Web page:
Linking diagnosis and prevention: building the next generation of policy responses


Linking diagnosis and prevention: building the next generation of policy responses


For many of those associated with Fetal Alcohol Spectrum Disorder (FASD) diagnosis, intervention, and prevention, there remains a mysterious aspect to the condition. When FASD was first identified in the 1970’s as the leading known cause of developmental delay, and the only disability of its type that might be called “100% preventable”, it was thought that the link between diagnostic and prevention work would be clear, uncomplicated, and achievable.


FASD, and the range of physical, cognitive, and daily living challenges linked to prenatal alcohol exposure could be prevented completely if women planning pregnancies quit drinking. Likewise, once the range of impairments and functional difficulties of people diagnosed with FASD were codified and elaborated, a road map for providing supports to individuals and families would also be achievable.

Although many promising practices have been developed and implemented, efforts to achieve and sustain prevention of FASD at a population level have been, and remain, elusive (Clarren and Salmon 2010). One reason that so much basic work still needs to be done seems to be related to a failure of FASD to be incorporated into the general cloth of medical work or easily addressed and accommodated in systems like education, social services, mental health, justice, and so on. We need to evaluate what we are doing, how it might be done better, and then to implement and disseminate change (Salmon and Clarren 2010).

The Canada Northwest FASD Research Network is committed to demystifying FASD diagnosis, intervention, and prevention through evidence-based research that promotes integrated approaches which link: compassionate and timely care for pregnant women and mothers with substance use problems; accurate and meaningful FASD diagnosis; and supportive care for people living with this disability. Any approaches need to be documented as they are implemented, so that the lessons learned from their efforts provide the evidence needed to drive the next stages of policy development.

A key to intervention and prevention

Accurate diagnosis of FASD is critical key for prevention and intervention. Proper diagnosis— which requires specialist multidisciplinary teams of professionals—requires capacity which is at present significantly lacking. Using data from the United States as a guide, conservative estimates suggest that the prevalence of FASD is approximately one in 100 people, and the prevalence of individuals with FAS is one in 1000. Using this estimate, the potential number of Canadians living with FAS is about 32,000, and the number of people with is FASD about 340,000.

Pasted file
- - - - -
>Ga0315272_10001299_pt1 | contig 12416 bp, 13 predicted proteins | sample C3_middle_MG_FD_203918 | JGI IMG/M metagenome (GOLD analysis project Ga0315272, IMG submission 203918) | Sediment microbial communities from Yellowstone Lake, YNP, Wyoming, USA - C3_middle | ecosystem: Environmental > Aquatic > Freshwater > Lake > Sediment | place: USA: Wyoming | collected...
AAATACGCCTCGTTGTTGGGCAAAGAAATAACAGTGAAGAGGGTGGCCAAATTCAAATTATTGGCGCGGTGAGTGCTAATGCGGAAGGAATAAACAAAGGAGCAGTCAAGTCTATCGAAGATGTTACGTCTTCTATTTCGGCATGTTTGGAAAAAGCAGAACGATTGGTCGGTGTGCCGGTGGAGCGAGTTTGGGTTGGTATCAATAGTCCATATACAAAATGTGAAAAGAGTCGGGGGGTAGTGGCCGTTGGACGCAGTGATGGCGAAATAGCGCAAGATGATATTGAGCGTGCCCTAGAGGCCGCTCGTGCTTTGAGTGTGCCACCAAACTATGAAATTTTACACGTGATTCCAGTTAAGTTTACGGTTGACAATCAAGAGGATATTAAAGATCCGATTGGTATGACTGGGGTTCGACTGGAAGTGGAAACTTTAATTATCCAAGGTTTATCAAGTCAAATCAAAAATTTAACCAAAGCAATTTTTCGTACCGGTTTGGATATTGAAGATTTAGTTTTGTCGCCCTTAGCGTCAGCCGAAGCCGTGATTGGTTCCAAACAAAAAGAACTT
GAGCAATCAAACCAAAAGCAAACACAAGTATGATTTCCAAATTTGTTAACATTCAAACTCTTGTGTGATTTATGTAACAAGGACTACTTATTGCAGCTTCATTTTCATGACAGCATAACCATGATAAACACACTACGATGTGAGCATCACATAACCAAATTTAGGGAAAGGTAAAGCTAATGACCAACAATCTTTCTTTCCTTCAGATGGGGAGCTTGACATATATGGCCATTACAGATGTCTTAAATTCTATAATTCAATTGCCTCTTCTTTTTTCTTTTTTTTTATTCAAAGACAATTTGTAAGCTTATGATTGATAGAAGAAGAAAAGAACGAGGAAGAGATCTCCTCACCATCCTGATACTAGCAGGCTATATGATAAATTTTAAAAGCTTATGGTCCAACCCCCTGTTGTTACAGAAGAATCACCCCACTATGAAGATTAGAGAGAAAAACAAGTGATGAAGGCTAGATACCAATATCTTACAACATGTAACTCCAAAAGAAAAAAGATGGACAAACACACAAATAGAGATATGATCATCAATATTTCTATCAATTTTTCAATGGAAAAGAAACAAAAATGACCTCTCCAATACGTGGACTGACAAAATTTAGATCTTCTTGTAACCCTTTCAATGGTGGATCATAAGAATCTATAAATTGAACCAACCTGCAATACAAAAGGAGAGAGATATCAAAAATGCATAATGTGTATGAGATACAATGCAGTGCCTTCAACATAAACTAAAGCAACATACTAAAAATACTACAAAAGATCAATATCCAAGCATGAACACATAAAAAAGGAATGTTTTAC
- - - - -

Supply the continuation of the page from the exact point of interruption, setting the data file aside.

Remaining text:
At present, the number of evaluations that can be done annually in all of Canada is less than 2000. Such a discrepancy between the numbers of those who might require diagnosis and those who can actually get one is beyond comprehension. In addition to the benefits of having a proper diagnosis, population level diagnostic information is also needed to demonstrate to governments that there is a need for services. If efforts are not made to systematically collect information demonstrating the scope of need for support services, effective and responsive systems cannot be constructed. Systems will not be built for hypothetical clients.

No diagnosis—no problem. No problem —no need for a solution. Because FASD has been constructed as a consequence of maternal behaviour and often viewed as hedonistic, reckless or self indulgent, a diagnosis of this disability often generates a different response than other developmental disabilities that result by random chance or an undetected genetic variation. It has been (and in many instances remains) the case that the perspectives of birth mothers have been rendered invisible in diagnostic and support services for children with FASD. This has created conditions in which shame and mother-blaming have flourished, hindering opportunities for prevention within a broad range of systems. If done well, efforts to link policies and programs to enhance social supports and determinants of health, may also help to dismantle the shame and blame that underscore most contemporary prevention efforts.

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